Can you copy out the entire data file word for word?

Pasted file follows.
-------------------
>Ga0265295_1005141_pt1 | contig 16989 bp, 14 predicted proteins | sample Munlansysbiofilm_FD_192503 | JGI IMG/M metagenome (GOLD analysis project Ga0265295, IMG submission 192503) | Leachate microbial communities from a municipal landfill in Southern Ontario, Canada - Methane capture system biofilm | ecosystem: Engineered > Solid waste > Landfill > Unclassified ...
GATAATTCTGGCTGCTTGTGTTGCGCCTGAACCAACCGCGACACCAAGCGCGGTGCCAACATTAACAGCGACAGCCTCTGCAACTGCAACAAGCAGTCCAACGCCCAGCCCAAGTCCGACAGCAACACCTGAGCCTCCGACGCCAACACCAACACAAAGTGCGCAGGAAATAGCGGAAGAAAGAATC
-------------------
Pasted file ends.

>Ga0265295_1005141_pt1 | contig 16989 bp, 14 predicted proteins | sample Munlansysbiofilm_FD_192503 | JGI IMG/M metagenome (GOLD analysis project Ga0265295, IMG submission 192503) | Leachate microbial communities from a municipal landfill in Southern Ontario, Canada - Methane capture system biofilm | ecosystem: Engineered > Solid waste > Landfill > Unclassified ...
GATAATTCTGGCTGCTTGTGTTGCGCCTGAACCAACCGCGACACCAAGCGCGGTGCCAACATTAACAGCGACAGCCTCTGCAACTGCAACAAGCAGTCCAACGCCCAGCCCAAGTCCGACAGCAACACCTGAGCCTCCGACGCCAACACCAACACAAAGTGCGCAGGAAATAGCGGAAGAAAGAATC